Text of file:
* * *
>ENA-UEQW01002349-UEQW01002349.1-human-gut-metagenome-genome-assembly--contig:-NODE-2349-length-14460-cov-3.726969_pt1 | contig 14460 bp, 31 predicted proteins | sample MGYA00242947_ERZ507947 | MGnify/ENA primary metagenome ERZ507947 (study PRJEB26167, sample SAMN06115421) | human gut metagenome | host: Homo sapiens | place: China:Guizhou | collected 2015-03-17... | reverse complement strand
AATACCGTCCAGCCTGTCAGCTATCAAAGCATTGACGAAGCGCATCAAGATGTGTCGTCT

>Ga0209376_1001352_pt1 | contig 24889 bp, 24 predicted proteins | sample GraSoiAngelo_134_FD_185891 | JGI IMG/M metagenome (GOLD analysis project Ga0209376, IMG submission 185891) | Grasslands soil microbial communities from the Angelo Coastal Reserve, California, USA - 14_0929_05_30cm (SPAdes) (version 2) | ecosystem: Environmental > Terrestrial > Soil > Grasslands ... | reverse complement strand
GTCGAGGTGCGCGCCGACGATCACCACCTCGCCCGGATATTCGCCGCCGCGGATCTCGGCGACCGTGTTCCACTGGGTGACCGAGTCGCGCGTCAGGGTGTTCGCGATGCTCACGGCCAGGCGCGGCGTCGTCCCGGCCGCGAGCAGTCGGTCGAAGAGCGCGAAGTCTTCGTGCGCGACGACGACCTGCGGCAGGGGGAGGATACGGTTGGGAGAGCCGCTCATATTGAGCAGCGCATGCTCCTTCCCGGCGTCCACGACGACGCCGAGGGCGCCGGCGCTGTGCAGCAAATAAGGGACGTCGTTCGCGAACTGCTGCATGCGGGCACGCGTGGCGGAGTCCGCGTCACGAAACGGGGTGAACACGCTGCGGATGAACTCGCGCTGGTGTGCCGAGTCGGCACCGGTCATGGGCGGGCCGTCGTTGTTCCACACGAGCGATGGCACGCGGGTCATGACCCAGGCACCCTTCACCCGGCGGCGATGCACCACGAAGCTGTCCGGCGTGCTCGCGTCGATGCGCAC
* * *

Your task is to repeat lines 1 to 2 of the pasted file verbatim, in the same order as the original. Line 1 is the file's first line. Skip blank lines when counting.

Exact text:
>ENA-UEQW01002349-UEQW01002349.1-human-gut-metagenome-genome-assembly--contig:-NODE-2349-length-14460-cov-3.726969_pt1 | contig 14460 bp, 31 predicted proteins | sample MGYA00242947_ERZ507947 | MGnify/ENA primary metagenome ERZ507947 (study PRJEB26167, sample SAMN06115421) | human gut metagenome | host: Homo sapiens | place: China:Guizhou | collected 2015-03-17... | reverse complement strand
AATACCGTCCAGCCTGTCAGCTATCAAAGCATTGACGAAGCGCATCAAGATGTGTCGTCT